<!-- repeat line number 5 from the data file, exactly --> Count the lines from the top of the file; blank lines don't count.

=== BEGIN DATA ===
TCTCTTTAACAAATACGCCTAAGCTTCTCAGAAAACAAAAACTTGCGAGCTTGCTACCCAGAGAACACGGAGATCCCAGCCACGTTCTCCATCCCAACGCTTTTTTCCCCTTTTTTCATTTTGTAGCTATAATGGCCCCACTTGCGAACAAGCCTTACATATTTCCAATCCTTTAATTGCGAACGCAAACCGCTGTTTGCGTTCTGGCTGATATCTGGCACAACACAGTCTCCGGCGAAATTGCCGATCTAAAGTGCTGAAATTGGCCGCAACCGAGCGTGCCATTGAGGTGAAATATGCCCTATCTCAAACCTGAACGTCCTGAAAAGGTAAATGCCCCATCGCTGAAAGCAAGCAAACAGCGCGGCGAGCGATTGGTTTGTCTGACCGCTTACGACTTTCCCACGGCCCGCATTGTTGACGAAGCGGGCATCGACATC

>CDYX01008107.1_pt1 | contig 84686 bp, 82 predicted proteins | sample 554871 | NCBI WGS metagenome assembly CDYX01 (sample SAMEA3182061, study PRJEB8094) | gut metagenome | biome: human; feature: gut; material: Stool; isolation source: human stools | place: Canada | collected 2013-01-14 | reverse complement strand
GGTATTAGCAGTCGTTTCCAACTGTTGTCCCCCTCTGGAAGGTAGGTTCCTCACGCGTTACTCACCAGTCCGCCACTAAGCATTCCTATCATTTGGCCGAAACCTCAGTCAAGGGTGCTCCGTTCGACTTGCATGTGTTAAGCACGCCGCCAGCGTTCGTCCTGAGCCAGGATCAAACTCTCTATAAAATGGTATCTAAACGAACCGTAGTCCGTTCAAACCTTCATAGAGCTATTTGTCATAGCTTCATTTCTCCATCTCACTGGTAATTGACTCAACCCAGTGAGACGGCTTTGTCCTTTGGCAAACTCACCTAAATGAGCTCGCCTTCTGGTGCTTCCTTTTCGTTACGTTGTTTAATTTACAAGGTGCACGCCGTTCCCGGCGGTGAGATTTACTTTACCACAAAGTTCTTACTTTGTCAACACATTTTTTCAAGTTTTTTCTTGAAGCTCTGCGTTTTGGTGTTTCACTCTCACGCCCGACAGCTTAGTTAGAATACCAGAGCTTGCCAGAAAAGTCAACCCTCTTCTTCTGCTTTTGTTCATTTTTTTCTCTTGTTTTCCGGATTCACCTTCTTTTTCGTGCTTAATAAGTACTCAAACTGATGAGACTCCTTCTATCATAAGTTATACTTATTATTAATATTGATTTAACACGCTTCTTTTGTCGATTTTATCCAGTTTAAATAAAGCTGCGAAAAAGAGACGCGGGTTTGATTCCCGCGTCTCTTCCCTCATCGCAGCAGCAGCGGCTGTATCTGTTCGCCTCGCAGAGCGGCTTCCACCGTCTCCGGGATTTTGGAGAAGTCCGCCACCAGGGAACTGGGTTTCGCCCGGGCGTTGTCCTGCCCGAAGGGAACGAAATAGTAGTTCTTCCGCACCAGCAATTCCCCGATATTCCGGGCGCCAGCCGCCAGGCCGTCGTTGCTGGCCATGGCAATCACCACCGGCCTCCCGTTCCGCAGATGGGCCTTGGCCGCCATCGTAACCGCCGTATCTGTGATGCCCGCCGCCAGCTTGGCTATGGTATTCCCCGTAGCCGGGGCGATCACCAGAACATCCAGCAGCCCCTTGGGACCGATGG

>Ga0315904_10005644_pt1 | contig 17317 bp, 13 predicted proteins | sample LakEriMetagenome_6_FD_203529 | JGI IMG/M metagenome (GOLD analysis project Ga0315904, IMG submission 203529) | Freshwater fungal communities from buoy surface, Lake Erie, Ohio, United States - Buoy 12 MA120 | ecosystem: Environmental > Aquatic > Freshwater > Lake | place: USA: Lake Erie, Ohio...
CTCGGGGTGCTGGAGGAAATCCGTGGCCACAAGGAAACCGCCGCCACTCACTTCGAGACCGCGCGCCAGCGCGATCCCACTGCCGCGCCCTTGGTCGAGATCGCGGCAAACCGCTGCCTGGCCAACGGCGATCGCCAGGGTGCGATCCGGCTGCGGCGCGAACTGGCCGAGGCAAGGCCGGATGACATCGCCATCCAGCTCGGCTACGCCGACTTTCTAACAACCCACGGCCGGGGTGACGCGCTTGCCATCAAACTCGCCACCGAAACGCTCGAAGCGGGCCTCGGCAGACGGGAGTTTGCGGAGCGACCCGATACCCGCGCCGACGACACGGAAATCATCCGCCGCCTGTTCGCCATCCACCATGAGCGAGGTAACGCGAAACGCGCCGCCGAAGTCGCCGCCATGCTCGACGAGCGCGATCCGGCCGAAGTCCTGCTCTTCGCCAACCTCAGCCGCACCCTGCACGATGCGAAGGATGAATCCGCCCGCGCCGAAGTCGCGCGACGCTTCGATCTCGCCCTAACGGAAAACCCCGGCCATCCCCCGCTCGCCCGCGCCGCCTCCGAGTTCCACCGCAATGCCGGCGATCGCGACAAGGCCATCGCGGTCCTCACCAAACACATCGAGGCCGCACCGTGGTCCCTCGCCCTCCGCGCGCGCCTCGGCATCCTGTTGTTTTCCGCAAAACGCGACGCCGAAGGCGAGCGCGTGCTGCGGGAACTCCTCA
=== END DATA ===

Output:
CTCGGGGTGCTGGAGGAAATCCGTGGCCACAAGGAAACCGCCGCCACTCACTTCGAGACCGCGCGCCAGCGCGATCCCACTGCCGCGCCCTTGGTCGAGATCGCGGCAAACCGCTGCCTGGCCAACGGCGATCGCCAGGGTGCGATCCGGCTGCGGCGCGAACTGGCCGAGGCAAGGCCGGATGACATCGCCATCCAGCTCGGCTACGCCGACTTTCTAACAACCCACGGCCGGGGTGACGCGCTTGCCATCAAACTCGCCACCGAAACGCTCGAAGCGGGCCTCGGCAGACGGGAGTTTGCGGAGCGACCCGATACCCGCGCCGACGACACGGAAATCATCCGCCGCCTGTTCGCCATCCACCATGAGCGAGGTAACGCGAAACGCGCCGCCGAAGTCGCCGCCATGCTCGACGAGCGCGATCCGGCCGAAGTCCTGCTCTTCGCCAACCTCAGCCGCACCCTGCACGATGCGAAGGATGAATCCGCCCGCGCCGAAGTCGCGCGACGCTTCGATCTCGCCCTAACGGAAAACCCCGGCCATCCCCCGCTCGCCCGCGCCGCCTCCGAGTTCCACCGCAATGCCGGCGATCGCGACAAGGCCATCGCGGTCCTCACCAAACACATCGAGGCCGCACCGTGGTCCCTCGCCCTCCGCGCGCGCCTCGGCATCCTGTTGTTTTCCGCAAAACGCGACGCCGAAGGCGAGCGCGTGCTGCGGGAACTCCTCA